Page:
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Pro-abortion Alyssa Milano claims ‘we are all pro-life,’ defends ‘sex strike’ proposal

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May 15, 2019 (LifeSiteNews) — Alyssa Milano, the far-left actress leading the Hollywood charge against Georgia’s newly enacted heartbeat law, appeared on Chris Cuomo’s CNN show Tuesday evening to continue her pro-abortion messaging efforts and defend one proposal that has garnered bipartisan mockery.

House Bill 481 forbids abortions once a fetal heartbeat can be detected except in cases of rape, incest, physical medical emergencies, and pregnancies deemed “medically futile.” If allowed to take effect, it will ban abortions in all other cases as early as six weeks into a pregnancy starting in January 2020. Republican Gov. Brian Kemp signed it into law on Tuesday, declaring Georgia a “state that values life” and “stand[s] up for those who are unable to speak for themselves.”

The film industry generates considerable jobs and revenue for the Peach State, leading Milano and dozens of other celebrities to threaten to boycott the state in hopes of scaring Georgians into rejecting the law, then punishing them for enacting it. A handful of smaller studios have since announced they’re refusing to film in Georgia, and Milano herself has called on women to take part in a “sex strike,” because “until women have legal control over our own bodies we just cannot risk pregnancy.”

In a Tuesday evening interview with Cuomo, Milano attempted to explain that the “sex strike” proposal was merely an attempt to shock people into paying attention.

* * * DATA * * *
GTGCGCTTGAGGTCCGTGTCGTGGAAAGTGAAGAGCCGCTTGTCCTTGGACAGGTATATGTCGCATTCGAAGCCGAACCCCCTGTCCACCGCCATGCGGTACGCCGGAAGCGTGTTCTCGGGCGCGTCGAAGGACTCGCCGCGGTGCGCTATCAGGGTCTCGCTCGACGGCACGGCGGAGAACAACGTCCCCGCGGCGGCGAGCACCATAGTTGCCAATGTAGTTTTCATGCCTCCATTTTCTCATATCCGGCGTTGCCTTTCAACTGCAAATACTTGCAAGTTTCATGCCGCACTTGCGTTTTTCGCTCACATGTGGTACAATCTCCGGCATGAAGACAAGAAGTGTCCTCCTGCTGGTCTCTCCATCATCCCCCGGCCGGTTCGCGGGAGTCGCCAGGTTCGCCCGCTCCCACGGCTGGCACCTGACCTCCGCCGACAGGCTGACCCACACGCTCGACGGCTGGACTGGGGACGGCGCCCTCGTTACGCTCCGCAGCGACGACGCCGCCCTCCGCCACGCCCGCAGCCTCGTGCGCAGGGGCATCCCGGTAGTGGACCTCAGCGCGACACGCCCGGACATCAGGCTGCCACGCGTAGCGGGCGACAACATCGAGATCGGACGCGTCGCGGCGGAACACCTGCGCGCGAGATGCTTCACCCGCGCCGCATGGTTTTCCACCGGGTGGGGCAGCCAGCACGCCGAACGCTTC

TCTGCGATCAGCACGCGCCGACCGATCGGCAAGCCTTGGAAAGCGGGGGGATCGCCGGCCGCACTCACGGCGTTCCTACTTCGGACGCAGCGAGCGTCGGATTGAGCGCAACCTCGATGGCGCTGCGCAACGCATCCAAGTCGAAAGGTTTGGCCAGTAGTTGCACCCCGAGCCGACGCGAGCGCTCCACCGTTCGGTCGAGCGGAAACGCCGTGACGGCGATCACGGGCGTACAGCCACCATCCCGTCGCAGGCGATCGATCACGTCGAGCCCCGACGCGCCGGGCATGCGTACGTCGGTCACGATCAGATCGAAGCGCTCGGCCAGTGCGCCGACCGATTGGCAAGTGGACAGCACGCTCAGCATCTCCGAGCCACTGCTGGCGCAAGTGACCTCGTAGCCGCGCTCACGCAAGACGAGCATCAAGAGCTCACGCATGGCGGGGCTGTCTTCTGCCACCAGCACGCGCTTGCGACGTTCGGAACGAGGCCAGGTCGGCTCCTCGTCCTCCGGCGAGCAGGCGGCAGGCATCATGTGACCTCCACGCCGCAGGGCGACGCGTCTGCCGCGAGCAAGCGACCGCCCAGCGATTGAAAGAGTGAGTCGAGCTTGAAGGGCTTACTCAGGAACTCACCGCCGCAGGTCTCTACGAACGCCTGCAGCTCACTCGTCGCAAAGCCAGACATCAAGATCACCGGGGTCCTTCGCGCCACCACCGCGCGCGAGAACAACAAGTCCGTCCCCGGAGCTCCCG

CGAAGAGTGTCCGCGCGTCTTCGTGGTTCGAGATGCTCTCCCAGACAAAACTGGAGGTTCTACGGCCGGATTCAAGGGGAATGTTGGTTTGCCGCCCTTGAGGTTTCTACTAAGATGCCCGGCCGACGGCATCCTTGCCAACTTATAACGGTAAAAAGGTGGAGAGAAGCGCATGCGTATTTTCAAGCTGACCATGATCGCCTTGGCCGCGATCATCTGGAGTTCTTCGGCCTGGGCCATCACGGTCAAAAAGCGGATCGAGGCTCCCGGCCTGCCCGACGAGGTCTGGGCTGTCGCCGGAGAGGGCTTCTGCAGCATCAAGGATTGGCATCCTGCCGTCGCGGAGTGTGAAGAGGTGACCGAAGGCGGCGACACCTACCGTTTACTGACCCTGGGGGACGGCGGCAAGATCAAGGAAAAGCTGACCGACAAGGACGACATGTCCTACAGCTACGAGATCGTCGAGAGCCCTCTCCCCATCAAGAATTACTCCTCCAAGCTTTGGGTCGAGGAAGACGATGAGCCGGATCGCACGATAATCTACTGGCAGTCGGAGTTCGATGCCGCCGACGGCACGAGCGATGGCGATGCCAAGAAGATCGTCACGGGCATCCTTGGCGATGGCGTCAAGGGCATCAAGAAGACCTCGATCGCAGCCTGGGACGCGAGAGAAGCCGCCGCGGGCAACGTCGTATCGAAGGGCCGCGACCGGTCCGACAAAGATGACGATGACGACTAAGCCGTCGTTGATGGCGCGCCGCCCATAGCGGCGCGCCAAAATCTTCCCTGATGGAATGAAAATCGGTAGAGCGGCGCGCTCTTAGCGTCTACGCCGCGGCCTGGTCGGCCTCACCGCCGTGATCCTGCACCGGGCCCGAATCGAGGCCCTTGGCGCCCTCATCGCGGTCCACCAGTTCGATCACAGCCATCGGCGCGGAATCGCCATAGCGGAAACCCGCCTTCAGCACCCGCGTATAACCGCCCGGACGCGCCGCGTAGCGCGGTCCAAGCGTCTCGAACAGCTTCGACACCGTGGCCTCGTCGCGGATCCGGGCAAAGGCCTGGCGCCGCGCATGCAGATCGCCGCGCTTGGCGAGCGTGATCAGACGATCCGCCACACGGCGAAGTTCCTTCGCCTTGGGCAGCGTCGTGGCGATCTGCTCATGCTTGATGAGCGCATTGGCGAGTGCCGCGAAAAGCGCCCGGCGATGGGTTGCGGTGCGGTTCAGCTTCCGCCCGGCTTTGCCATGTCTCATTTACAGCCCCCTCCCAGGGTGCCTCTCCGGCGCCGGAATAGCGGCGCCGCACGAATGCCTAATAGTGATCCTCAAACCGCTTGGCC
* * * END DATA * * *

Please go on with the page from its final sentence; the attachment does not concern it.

“My purpose for sending out that tweet was simply, I felt like these bills were being ignored and sending out that tweet, look at me now, I’m on your show and we’re talking about women’s rights and how they’re being rolled back,” she said. “These bills are ridiculous. In Georgia, the heartbeat bill, basically criminalizing abortion after six weeks. Most women don’t know they’re pregnant before eight weeks. I was eight weeks before I found out.”

“These bills make sex and getting pregnant extremely dangerous for women,” she added.

Milano also declared that she doesn’t think “there's a human on the planet that is not pro-life” and “we are all pro-life,” reiterating the common talking point that “nobody wants to get an abortion, nobody.” In fact, pro-abortion activist efforts such as Shout Your Abortion are predicated on the idea that act of abortion itself, not merely its availability, is a source of pride that should be normalized.

“But there are circumstances that we cannot avoid” such as “mother’s health,” Milano said, despite the Georgia law containing exceptions for health and various other circumstances. “There’s just not being ready, you know, and what that means financially and for someone’s destiny. This is an economic issue. Just because there are women who don’t believe in abortion, don’t take away someone else’s right.” The pro-abortion Cuomo did not press her to explain why a preborn child’s rights should be taken away.

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